Social Security’s challenges are widely acknowledged, and pressure for reform is growing. But critical gaps remain in the analysis of challenges and opportunities for policy options to achieve comprehensive reform. These gaps could stall reform efforts and result in missed opportunities to update program rules to reflect the latest trends in life expectancy, disability patterns, and income inequality.
Through Social Security for Today’s Workforce, the Urban Institute will build an evidence base to inform efforts to reform Social Security’s critical programs. Researchers will investigate Social Security’s current and future challenges to develop policy recommendations for decisionmakers.
This microsimulation model estimates eligibility for and participation in government benefit programs. It can also be used to estimate the potential effects of alternative policies.
The Trump administration has proposed sweeping changes to federal immigration policy, including a proposal that would penalize immigrant families for participating in safety net programs. Advocates, policymakers, service providers, and the research community are concerned that current immigration policy could lead immigrant families to forgo assistance that helps them meet their basic needs and to disengage with critical public services.
Urban Institute researchers are investigating the short- and long-term consequences of evolving immigration policy on the well-being of immigrant families and the communities where they live.
This research presents evidence on employment and productivity trends in the manufacturing sector, trade’s impact on manufacturing jobs, and the employment trajectories of men without a four-year degree.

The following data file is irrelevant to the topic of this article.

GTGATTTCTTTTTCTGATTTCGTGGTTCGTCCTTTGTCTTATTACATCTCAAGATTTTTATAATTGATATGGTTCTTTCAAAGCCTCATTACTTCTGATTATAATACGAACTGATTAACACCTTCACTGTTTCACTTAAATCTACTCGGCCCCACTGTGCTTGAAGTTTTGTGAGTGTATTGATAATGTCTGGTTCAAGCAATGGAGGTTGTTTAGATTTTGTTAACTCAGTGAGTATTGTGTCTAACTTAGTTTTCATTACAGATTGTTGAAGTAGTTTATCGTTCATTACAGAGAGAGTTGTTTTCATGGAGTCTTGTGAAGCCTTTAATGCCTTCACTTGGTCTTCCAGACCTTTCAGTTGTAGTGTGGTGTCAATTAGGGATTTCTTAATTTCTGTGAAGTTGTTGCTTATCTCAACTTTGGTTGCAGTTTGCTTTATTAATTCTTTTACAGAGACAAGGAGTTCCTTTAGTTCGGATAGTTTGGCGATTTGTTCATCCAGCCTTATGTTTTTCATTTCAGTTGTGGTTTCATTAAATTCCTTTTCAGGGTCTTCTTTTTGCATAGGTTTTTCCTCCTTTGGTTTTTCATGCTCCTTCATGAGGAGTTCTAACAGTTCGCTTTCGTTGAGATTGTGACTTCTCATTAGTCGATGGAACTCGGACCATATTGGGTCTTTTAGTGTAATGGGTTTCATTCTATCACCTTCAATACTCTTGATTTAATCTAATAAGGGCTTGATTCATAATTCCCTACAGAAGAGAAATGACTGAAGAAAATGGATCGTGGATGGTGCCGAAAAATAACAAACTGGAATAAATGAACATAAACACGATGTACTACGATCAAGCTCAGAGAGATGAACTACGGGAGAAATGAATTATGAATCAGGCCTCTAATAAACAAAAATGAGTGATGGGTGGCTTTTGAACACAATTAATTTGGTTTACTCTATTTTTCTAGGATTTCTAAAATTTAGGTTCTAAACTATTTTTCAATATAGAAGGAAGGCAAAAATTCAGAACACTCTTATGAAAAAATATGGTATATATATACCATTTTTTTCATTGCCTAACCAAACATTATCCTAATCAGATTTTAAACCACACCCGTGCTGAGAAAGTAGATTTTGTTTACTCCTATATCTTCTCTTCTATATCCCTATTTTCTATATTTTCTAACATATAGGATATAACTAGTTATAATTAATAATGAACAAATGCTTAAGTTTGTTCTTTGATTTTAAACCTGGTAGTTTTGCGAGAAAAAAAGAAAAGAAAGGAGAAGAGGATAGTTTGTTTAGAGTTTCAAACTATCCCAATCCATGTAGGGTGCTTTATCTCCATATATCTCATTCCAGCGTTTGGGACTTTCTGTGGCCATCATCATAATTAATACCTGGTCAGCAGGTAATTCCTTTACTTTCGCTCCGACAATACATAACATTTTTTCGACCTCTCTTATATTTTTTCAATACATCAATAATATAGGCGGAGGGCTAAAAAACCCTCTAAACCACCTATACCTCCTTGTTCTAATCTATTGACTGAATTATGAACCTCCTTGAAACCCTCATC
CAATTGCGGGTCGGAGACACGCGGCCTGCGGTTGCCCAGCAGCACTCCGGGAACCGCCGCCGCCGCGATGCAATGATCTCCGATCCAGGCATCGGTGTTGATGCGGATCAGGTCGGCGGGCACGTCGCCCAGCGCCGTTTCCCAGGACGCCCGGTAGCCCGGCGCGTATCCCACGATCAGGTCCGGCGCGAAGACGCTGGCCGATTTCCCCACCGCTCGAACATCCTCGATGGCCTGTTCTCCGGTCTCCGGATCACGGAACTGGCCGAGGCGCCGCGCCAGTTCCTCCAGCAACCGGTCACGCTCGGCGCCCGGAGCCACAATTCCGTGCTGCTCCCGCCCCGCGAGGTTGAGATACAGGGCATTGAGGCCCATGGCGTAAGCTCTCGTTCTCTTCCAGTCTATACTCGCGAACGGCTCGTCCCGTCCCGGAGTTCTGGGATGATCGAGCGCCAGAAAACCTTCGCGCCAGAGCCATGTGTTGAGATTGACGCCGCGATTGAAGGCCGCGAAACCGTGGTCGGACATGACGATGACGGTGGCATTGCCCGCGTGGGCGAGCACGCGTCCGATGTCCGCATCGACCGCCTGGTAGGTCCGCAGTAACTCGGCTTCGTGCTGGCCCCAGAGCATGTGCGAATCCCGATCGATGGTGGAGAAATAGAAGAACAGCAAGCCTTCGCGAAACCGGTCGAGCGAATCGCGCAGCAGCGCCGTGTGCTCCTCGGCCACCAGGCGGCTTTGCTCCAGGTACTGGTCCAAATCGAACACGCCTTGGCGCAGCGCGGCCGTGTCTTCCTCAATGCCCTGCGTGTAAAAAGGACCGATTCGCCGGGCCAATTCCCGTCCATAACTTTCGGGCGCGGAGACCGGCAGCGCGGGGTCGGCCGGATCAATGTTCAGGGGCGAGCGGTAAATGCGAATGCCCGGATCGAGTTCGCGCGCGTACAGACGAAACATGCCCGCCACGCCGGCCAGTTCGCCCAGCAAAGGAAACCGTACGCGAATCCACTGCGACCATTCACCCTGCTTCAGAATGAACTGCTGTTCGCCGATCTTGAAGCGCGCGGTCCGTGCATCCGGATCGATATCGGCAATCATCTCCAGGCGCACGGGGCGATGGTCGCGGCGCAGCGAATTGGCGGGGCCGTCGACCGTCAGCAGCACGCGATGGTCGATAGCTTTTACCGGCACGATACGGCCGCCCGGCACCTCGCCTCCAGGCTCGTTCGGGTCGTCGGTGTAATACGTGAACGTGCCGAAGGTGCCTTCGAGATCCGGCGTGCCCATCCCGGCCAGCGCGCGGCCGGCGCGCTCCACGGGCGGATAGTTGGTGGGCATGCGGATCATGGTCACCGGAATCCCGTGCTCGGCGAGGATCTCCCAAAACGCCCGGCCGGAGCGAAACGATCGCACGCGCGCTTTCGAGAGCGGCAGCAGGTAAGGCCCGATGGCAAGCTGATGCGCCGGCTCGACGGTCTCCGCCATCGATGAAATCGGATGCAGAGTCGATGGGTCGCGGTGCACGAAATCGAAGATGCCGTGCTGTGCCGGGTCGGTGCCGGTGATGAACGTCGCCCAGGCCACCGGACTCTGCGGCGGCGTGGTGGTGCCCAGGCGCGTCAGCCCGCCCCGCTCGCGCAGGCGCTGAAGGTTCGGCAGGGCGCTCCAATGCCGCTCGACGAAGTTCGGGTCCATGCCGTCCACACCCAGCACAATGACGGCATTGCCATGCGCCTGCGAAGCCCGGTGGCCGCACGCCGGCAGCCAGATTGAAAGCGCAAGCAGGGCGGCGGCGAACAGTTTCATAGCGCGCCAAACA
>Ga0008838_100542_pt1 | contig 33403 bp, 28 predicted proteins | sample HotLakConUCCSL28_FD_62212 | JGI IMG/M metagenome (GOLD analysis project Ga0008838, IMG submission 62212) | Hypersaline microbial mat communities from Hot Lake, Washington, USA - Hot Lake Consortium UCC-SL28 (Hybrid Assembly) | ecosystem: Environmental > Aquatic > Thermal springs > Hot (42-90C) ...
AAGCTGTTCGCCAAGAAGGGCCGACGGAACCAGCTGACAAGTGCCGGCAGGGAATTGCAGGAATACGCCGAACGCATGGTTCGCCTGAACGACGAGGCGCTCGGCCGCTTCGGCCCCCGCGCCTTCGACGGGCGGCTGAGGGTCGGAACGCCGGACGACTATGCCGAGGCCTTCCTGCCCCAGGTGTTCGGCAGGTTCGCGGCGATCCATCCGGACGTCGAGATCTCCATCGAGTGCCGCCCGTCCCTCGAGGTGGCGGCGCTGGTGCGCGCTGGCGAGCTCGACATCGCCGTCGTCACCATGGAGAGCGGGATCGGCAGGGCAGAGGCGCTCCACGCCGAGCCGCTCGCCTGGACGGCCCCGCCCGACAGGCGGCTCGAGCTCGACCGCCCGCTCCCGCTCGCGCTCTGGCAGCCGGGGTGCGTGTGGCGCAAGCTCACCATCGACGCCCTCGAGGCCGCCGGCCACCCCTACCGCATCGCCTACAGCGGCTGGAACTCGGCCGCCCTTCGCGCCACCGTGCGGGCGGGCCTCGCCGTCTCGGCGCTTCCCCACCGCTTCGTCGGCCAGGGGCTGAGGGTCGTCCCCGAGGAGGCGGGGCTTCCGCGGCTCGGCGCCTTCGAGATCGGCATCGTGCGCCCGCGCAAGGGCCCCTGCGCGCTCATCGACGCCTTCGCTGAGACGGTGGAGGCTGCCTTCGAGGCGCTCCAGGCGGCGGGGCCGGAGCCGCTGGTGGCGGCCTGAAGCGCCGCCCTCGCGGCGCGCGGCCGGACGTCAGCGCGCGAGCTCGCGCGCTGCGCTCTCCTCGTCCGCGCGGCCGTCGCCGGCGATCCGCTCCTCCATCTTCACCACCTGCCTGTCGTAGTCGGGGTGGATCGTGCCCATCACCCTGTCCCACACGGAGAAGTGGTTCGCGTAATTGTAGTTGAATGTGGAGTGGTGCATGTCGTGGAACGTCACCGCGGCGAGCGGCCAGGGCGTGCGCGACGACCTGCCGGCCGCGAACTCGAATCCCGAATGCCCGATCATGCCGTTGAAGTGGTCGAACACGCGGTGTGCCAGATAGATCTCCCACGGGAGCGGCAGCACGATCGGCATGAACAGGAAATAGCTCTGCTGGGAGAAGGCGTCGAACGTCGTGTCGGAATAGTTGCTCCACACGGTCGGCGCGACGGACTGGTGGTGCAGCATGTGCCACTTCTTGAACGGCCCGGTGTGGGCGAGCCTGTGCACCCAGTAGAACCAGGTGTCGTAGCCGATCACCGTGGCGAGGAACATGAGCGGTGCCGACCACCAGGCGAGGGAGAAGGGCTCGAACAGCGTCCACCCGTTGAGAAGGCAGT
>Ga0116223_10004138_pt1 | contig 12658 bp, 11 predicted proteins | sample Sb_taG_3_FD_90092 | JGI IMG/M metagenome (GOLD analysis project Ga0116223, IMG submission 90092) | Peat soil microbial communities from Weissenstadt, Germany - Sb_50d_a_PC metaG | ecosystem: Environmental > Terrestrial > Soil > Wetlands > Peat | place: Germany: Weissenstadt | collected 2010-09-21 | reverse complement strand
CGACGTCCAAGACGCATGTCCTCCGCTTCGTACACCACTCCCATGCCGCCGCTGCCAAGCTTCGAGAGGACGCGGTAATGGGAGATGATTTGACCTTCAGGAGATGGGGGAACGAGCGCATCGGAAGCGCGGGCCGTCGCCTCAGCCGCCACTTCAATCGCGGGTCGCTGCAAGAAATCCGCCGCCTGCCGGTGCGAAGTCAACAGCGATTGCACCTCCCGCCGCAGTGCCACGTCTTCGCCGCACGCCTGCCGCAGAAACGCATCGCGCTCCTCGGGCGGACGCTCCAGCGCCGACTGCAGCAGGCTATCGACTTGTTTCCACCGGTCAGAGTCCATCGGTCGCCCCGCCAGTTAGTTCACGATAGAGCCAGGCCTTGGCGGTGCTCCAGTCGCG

A comprehensive, up-to-date resource on cash assistance program rules. The database allows researchers to compare programs between states and look up rule changes over time within a state. Annual Databooks summarize the findings.
Child care subsidies from the Child Care and Development Fund (CCDF) can help low-income families with children younger than 13 (or older children with special needs) pay for child care, yet CCDF’s funding is only sufficient to provide subsidies to a fraction of eligible families. But what if the child care system were funded so that more eligible families could participate?
We explore how many additional children would be served, nationally and in each state, as well as the effects on maternal employment and child poverty if child care subsidies were significantly expanded. Using the Urban Institute’s Analysis of Transfers, Taxes, and Income Security microsimulation model with 2016 American Community Survey data, we modeled an expansion of child care subsidies so that all families with incomes below 150 percent of the federal poverty guidelines who met their state’s other eligibility criteria and wanted a subsidy received one.
Under this multiyear project, IBP researchers develop annual estimates of eligibility and program take-up for the Special Supplemental Nutrition Program for Women, Infants, and Children (WIC). These estimates are used by both national and state program administrators.
In April 2018, the administration released an executive order calling for federal agencies to add or strengthen work requirements for federal aid programs such as Medicaid, cash assistance, and nutrition assistance. For Medicaid, work requirements are a major policy shift for the 50-year-old health insurance program. Many other programs, like Temporary Assistance for Needy Families, already mandate work. What we already know about existing work requirements can inform states and agencies as they respond to this policy change. We will be exploring lessons from research about work requirements, estimating who could be affected by these policy changes, and studying implementation and impacts.
Youth employment rates remain very low relative to their highs in the 1970s and 1980s, which is concerning given the importance of early work experience for a variety of long-term economic, academic, and health-related outcomes. This work explores disparities in work participation and employment outcomes and the role of summer youth employment programs as an intervention strategy for increasing youth employment.